NSWMA and SWANA Urge EPA to Revise Proposed Rule on Internal Combustion Engines

The National Solid Wastes Management Association (NSWMA) and the Solid Waste Association of North America (SWANA) say that proposed changes to federal emission standards for stationary reciprocating internal combustion engines could harm renewable energy projects at landfills.

The U.S. Environmental Protection Agency has proposed updates to the National Emission Standards for Hazardous Air Pollutants for stationary reciprocating internal combustion engines (RICE). According to NSWMA and SWANA, the proposed changes would no longer exempt engines fired by landfill and digester gases from the regulations.

“By subjecting landfill and digester gas-fired RICE to these new requirements, EPA would eliminate numerous and necessary renewable energy projects,” said a press release issued by NSWMA and SWANA.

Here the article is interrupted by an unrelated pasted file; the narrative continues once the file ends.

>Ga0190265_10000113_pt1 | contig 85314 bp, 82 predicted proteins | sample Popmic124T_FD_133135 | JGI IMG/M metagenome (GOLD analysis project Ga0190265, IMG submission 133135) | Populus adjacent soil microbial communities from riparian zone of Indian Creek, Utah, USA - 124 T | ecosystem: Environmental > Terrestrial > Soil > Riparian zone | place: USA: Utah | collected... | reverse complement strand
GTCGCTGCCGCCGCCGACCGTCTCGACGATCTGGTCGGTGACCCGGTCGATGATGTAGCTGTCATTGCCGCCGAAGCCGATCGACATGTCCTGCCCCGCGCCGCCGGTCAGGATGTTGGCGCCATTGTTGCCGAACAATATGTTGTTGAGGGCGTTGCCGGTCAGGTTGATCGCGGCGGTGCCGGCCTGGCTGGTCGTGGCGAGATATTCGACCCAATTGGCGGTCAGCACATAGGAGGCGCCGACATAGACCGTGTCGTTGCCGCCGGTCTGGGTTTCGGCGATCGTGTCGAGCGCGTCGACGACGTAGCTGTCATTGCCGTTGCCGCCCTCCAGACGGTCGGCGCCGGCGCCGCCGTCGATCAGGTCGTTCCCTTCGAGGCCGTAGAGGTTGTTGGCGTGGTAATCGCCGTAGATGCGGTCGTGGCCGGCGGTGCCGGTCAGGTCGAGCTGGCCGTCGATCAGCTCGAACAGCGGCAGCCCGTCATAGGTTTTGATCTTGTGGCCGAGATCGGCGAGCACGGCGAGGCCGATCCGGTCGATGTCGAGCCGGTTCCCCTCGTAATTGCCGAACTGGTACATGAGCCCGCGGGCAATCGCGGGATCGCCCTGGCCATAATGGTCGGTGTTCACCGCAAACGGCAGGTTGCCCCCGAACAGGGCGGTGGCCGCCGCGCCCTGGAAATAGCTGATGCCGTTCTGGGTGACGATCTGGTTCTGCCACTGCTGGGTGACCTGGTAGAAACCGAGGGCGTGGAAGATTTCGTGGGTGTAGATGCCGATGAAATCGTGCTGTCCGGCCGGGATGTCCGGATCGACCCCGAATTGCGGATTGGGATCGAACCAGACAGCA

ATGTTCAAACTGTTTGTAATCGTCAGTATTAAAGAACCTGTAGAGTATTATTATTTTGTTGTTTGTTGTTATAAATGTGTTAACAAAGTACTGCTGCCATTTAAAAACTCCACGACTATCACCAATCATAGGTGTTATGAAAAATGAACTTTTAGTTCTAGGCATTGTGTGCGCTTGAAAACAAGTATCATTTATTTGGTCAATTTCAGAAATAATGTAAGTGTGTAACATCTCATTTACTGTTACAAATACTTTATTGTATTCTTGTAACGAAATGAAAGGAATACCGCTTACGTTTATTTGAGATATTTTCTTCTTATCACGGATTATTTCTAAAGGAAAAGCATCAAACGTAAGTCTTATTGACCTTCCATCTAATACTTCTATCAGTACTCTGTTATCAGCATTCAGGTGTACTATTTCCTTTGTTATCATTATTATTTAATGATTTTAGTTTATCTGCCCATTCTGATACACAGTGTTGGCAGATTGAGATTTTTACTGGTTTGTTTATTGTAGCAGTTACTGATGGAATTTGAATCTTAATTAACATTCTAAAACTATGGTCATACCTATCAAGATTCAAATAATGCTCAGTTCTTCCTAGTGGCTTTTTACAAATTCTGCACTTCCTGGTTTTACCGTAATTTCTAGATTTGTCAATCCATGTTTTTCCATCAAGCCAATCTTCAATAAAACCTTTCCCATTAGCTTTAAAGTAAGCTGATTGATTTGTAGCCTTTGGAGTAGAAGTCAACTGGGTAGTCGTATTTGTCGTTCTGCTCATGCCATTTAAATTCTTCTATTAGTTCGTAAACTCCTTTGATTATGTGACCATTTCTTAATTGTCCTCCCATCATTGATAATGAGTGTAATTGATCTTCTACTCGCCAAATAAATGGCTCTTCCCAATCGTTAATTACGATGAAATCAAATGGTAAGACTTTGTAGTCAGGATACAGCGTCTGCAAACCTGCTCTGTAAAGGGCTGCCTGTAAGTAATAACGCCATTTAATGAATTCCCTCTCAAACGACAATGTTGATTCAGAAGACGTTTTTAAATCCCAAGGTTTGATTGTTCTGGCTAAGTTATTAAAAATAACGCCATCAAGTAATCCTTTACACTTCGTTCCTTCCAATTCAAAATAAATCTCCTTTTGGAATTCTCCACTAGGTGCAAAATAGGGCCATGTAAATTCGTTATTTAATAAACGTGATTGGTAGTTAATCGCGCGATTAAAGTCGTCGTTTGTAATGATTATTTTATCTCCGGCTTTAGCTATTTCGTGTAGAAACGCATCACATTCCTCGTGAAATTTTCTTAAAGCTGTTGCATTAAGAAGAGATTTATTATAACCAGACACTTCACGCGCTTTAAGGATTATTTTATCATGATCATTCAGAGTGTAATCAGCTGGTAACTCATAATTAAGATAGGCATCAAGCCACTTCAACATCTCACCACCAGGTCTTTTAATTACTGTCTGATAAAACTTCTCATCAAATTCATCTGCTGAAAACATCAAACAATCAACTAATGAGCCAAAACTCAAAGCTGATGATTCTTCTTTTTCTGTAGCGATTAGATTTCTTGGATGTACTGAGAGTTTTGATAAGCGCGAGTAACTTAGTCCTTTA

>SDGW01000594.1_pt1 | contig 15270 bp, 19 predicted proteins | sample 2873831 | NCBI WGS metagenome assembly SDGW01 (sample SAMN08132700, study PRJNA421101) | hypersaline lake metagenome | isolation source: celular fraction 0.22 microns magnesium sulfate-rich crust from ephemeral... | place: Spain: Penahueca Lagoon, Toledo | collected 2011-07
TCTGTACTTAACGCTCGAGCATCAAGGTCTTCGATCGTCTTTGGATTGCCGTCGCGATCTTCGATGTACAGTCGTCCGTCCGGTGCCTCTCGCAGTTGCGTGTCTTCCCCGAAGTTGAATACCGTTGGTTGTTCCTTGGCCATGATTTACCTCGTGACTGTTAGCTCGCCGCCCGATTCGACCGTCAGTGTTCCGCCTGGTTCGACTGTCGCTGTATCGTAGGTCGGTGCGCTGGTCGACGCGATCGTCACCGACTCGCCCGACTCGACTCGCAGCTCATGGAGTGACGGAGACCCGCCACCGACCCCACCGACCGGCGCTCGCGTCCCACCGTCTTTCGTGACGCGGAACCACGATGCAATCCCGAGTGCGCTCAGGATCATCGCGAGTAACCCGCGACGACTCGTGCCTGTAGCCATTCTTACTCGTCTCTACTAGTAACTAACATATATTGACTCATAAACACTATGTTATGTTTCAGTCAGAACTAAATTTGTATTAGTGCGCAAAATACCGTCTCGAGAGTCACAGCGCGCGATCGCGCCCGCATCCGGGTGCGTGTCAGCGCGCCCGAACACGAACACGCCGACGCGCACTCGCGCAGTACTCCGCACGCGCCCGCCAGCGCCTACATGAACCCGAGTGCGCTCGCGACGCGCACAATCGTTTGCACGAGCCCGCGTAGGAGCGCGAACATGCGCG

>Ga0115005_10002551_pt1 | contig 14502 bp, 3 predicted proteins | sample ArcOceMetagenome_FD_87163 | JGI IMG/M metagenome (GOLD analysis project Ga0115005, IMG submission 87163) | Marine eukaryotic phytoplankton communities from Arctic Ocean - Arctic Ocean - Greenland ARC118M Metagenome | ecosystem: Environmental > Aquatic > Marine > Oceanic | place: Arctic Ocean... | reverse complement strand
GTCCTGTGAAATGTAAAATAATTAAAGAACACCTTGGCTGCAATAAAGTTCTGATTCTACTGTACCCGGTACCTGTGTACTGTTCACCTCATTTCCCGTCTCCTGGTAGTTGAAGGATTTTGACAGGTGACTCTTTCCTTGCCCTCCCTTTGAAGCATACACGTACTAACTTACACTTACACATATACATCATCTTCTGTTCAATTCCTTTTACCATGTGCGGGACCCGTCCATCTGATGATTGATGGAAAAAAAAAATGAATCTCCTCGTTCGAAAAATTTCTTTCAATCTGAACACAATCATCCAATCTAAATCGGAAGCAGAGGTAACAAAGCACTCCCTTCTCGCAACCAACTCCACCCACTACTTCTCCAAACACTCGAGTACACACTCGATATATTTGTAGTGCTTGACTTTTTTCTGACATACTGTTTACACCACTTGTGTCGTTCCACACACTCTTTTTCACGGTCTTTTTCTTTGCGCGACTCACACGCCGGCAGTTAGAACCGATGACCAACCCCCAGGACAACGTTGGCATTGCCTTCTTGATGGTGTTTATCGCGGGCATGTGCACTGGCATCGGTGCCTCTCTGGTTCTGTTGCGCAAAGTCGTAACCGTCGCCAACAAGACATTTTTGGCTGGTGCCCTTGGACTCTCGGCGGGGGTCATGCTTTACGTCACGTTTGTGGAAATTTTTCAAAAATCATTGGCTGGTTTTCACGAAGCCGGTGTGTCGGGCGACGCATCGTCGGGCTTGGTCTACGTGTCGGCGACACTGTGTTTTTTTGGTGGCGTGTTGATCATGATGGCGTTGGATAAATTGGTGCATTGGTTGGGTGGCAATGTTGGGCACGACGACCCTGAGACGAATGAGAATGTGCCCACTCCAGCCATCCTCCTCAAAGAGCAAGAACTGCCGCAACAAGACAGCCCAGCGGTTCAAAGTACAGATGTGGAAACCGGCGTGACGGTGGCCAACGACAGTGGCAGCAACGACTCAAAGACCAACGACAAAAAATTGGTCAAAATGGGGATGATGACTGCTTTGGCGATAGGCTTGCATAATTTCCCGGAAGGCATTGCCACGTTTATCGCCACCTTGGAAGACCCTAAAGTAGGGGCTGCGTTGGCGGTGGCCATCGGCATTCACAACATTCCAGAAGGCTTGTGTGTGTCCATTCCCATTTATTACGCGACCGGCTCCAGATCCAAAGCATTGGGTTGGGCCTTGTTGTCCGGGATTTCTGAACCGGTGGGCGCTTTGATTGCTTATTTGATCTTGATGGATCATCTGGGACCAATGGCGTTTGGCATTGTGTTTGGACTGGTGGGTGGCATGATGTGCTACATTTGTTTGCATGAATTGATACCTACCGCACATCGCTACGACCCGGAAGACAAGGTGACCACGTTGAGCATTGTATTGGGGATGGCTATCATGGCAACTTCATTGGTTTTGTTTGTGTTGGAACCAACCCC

“EPA should reconsider its proposed rulemaking on landfill and digester gas-fired engines and include an appropriate exemption from the proposed rule to make it consistent with federal and state policy which strongly supports and promotes the use of renewable fuels — not creating obstacles to renewable energy projects and forcing existing renewable projects off-line,” said NSWMA President and CEO Bruce J. Parker in the press release.

“Landfill-gas-to-energy projects are a reliable source of renewable energy. Such projects help reduce American dependence on foreign sources of energy, and they address global warming by capturing methane, which is a greenhouse gas,” added SWANA Executive Director and CEO John H. Skinner. “By making the changes we suggest, EPA would be fostering these projects.”